There are those one hit wonders whose hits are quickly forgotten. They come and go and years later no one remembers them. And then there are those one hit wonders that seem as if their songs will be remembered forever. One of the latter category of one hit wonders died last night. Bobby "Boris" Pickett, whose only hit was the Halloween favourite "Monster Mash," passed on at the age of 69 after a battle with leukaemia.

Pickett was born Robert George Pickett on February 11, 1938 in Somerville, Massachusetts. Growing up Pickett's father managed a movie theatre. It was then at age 9 that Pickett discovered his gift for impersonations, particularly Boris Karloff. In the late Fifties in Hollywood, Pickett would often use his Karloff impersonation in his night club act. He would also use the impersonation in performances with his band, The Cordials. One of the members of The Cordials then suggested to Pickett that he use his Boris Karloff impersonation in a song. With his friend Lenny Capizzi, Pickett then wrote the song "Monster Mash." The song was recorded with a backing band christened "The Crypt-Kickers," whose keyboard player was a then unknown Leon Russell. The song was rejected by four different major labels before Gary Paxton (best known for the song "Alley Oop"--he would later produce songs for Tommy Roe and The Association) decided to release it on his own label. It was Paxton who billed Pickett as "Bobby 'Boris' Pickett."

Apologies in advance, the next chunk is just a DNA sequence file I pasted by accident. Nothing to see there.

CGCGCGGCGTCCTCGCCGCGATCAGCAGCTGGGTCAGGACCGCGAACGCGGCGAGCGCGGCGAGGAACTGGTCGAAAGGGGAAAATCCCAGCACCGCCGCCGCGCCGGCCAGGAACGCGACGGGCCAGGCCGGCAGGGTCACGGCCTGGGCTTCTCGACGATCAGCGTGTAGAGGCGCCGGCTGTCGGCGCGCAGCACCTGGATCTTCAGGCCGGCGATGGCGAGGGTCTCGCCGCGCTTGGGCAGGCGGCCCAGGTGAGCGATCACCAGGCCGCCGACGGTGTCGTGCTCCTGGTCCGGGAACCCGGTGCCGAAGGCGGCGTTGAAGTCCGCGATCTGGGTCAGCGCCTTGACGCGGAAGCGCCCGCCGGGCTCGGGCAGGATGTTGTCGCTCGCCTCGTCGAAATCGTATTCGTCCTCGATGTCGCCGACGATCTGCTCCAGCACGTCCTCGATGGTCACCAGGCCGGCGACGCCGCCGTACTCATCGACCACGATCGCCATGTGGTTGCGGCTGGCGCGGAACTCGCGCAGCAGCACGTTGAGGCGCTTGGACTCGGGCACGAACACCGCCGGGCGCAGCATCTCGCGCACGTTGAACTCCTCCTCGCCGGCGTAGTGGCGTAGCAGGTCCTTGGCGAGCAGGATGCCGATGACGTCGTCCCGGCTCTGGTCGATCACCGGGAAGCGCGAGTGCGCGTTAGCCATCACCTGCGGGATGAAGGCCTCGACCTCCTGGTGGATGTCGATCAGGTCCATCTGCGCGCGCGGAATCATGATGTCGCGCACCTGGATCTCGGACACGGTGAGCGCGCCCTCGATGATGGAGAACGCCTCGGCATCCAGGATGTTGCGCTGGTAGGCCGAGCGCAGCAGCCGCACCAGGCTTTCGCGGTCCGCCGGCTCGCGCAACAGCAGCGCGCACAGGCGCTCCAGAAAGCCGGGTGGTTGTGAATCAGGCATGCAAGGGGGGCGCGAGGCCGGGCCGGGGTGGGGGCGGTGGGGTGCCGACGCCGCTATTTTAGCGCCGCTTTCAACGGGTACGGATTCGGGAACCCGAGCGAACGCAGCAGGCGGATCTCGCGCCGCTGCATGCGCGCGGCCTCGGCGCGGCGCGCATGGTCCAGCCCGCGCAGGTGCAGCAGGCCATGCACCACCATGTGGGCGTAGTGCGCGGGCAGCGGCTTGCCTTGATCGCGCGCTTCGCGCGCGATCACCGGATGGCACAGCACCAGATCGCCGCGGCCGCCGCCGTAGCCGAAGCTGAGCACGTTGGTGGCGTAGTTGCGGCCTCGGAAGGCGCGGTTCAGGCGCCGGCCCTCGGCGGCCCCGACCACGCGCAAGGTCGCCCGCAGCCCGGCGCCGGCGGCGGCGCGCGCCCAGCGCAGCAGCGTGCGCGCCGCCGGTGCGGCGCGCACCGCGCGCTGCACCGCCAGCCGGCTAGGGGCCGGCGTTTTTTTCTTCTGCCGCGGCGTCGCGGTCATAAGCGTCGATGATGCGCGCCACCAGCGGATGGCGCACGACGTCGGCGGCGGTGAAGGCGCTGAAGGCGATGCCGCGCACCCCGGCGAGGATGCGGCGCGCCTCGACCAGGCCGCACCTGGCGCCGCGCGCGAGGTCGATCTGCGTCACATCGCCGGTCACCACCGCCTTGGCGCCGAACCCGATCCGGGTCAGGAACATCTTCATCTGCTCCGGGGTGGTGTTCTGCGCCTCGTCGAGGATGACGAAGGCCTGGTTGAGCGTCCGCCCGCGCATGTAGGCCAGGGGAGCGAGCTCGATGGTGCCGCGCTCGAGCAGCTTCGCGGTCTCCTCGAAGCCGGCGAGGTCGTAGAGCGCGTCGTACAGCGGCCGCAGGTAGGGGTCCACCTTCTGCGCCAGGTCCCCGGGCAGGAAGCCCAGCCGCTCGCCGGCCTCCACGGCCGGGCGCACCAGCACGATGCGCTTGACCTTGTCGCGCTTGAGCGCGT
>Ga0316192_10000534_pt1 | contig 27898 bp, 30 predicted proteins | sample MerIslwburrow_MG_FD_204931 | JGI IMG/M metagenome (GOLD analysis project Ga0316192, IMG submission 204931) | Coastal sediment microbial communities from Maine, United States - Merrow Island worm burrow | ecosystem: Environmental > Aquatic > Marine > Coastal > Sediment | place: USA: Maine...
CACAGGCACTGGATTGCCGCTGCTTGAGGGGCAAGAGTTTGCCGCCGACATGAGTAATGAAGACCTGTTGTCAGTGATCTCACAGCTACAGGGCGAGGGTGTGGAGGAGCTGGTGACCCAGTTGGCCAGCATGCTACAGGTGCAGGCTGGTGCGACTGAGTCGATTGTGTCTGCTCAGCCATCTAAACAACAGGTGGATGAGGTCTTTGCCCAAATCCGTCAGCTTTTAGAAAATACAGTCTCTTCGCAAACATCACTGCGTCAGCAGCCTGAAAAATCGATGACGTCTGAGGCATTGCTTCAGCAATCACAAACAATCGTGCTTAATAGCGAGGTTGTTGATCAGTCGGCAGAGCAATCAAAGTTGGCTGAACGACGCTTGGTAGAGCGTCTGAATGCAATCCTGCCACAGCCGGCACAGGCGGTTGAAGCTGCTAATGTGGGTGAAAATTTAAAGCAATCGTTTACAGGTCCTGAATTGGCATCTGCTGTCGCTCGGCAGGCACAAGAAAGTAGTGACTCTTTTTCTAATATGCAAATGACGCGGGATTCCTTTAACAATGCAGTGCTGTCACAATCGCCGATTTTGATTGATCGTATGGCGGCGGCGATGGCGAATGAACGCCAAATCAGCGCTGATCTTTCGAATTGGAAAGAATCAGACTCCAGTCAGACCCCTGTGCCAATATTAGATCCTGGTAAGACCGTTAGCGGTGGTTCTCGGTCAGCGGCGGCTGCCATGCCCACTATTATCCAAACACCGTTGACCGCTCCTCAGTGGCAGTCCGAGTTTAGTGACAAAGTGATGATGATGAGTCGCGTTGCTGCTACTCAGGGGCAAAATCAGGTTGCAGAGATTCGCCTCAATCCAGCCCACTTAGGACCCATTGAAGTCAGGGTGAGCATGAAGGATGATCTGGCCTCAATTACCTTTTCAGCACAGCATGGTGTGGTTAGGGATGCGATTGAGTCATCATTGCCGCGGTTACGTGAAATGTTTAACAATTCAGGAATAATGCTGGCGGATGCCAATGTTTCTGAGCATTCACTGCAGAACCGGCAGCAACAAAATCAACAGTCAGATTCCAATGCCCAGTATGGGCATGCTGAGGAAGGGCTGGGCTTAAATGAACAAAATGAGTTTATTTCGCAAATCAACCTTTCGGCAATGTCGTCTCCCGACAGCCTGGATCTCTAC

Just eight weeks after it was recorded, "Monster Mash" hit #1 on the Billboard Hot 100 Chart the week of October 20. It has since became a favourite with radio stations during the Halloween season. It would also hit the Billboard charts one more time; it went to #10 in 1973. The song has been covered by Mannheim Steamroller, The Misfits,The Bonzo Dog Doo-Dah Band, and even Boris Karloff himself (on a 1965 episode of Shingdig).